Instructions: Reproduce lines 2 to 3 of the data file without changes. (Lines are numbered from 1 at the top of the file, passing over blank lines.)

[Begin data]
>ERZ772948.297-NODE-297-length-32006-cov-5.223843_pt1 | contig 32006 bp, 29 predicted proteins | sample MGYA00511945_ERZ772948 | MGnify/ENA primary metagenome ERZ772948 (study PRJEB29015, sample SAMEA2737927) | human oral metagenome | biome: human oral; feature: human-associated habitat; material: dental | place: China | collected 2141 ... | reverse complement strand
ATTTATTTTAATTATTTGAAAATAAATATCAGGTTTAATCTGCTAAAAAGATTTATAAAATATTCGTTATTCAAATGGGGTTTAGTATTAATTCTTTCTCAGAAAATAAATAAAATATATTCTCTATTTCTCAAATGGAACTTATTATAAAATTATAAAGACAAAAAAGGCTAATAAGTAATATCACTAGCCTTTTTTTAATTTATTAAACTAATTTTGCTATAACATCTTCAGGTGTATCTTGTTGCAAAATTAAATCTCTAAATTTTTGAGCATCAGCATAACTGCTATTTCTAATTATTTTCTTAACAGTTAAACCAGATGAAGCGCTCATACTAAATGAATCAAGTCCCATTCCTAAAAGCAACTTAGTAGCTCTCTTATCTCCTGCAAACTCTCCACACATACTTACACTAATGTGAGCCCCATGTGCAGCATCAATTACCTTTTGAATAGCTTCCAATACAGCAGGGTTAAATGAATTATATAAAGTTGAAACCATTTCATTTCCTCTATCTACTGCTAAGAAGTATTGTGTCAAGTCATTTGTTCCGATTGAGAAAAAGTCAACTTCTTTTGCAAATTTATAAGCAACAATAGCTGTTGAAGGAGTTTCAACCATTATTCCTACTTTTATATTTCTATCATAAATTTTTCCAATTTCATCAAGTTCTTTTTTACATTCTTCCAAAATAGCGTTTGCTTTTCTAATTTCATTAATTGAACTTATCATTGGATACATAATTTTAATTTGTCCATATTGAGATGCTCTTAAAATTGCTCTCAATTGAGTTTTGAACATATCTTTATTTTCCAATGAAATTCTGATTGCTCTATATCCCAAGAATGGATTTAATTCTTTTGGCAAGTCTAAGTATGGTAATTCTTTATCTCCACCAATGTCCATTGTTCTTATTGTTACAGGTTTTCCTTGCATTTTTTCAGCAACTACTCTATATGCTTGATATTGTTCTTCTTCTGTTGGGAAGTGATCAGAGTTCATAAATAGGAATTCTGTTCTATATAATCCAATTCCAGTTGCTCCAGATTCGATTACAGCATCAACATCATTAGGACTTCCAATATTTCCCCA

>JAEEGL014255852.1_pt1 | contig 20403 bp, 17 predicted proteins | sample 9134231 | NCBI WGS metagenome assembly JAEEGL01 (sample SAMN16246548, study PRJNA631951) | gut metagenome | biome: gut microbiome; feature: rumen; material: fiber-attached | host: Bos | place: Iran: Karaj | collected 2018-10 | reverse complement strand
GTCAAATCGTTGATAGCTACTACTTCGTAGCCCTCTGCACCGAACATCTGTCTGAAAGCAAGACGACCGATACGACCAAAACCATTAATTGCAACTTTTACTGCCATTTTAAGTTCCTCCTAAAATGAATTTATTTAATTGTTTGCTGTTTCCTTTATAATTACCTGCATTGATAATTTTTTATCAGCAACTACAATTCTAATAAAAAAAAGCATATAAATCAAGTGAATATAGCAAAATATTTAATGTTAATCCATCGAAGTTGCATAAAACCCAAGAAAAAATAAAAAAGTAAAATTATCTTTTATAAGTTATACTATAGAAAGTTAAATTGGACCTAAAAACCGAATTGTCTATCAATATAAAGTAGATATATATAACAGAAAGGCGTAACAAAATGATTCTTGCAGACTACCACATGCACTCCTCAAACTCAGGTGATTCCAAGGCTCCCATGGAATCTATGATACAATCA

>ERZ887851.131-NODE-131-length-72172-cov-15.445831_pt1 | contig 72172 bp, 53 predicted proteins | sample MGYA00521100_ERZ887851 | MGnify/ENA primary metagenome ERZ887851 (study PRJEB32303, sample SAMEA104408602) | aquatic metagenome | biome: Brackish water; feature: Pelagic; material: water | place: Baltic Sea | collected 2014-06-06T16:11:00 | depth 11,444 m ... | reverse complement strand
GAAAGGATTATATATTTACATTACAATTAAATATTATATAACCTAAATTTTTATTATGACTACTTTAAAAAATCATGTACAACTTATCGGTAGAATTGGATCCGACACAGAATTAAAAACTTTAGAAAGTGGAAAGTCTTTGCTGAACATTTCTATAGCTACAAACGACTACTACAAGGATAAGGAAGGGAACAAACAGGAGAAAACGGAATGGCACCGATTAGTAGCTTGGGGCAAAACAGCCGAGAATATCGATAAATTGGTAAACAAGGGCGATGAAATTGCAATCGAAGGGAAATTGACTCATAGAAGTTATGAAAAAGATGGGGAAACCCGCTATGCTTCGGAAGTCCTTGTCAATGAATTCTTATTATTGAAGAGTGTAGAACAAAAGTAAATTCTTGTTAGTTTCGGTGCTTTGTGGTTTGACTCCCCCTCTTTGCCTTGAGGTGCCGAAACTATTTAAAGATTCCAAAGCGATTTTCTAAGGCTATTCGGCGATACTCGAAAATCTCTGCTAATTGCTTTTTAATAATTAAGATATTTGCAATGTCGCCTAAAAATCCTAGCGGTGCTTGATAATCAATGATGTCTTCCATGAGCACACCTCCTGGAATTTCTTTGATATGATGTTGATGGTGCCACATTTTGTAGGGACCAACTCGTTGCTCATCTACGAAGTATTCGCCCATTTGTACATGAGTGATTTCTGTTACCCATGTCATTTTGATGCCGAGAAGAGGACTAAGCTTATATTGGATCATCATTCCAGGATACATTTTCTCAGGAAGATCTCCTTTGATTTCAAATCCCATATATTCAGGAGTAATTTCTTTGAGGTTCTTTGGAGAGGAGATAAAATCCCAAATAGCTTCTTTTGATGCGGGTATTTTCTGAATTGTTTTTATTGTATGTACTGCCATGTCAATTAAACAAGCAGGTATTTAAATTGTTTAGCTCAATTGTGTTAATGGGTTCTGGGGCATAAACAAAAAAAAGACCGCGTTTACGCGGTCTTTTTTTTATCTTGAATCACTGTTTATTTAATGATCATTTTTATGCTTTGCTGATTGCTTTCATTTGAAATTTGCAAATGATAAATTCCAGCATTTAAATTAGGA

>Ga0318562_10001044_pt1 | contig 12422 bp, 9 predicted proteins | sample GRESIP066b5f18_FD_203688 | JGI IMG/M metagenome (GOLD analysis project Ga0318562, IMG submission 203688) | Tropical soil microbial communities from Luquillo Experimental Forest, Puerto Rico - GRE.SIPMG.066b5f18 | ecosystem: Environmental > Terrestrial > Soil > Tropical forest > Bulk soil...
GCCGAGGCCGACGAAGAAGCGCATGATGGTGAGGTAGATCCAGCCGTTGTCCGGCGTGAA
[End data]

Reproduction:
ATTTATTTTAATTATTTGAAAATAAATATCAGGTTTAATCTGCTAAAAAGATTTATAAAATATTCGTTATTCAAATGGGGTTTAGTATTAATTCTTTCTCAGAAAATAAATAAAATATATTCTCTATTTCTCAAATGGAACTTATTATAAAATTATAAAGACAAAAAAGGCTAATAAGTAATATCACTAGCCTTTTTTTAATTTATTAAACTAATTTTGCTATAACATCTTCAGGTGTATCTTGTTGCAAAATTAAATCTCTAAATTTTTGAGCATCAGCATAACTGCTATTTCTAATTATTTTCTTAACAGTTAAACCAGATGAAGCGCTCATACTAAATGAATCAAGTCCCATTCCTAAAAGCAACTTAGTAGCTCTCTTATCTCCTGCAAACTCTCCACACATACTTACACTAATGTGAGCCCCATGTGCAGCATCAATTACCTTTTGAATAGCTTCCAATACAGCAGGGTTAAATGAATTATATAAAGTTGAAACCATTTCATTTCCTCTATCTACTGCTAAGAAGTATTGTGTCAAGTCATTTGTTCCGATTGAGAAAAAGTCAACTTCTTTTGCAAATTTATAAGCAACAATAGCTGTTGAAGGAGTTTCAACCATTATTCCTACTTTTATATTTCTATCATAAATTTTTCCAATTTCATCAAGTTCTTTTTTACATTCTTCCAAAATAGCGTTTGCTTTTCTAATTTCATTAATTGAACTTATCATTGGATACATAATTTTAATTTGTCCATATTGAGATGCTCTTAAAATTGCTCTCAATTGAGTTTTGAACATATCTTTATTTTCCAATGAAATTCTGATTGCTCTATATCCCAAGAATGGATTTAATTCTTTTGGCAAGTCTAAGTATGGTAATTCTTTATCTCCACCAATGTCCATTGTTCTTATTGTTACAGGTTTTCCTTGCATTTTTTCAGCAACTACTCTATATGCTTGATATTGTTCTTCTTCTGTTGGGAAGTGATCAGAGTTCATAAATAGGAATTCTGTTCTATATAATCCAATTCCAGTTGCTCCAGATTCGATTACAGCATCAACATCATTAGGACTTCCAATATTTCCCCA

>JAEEGL014255852.1_pt1 | contig 20403 bp, 17 predicted proteins | sample 9134231 | NCBI WGS metagenome assembly JAEEGL01 (sample SAMN16246548, study PRJNA631951) | gut metagenome | biome: gut microbiome; feature: rumen; material: fiber-attached | host: Bos | place: Iran: Karaj | collected 2018-10 | reverse complement strand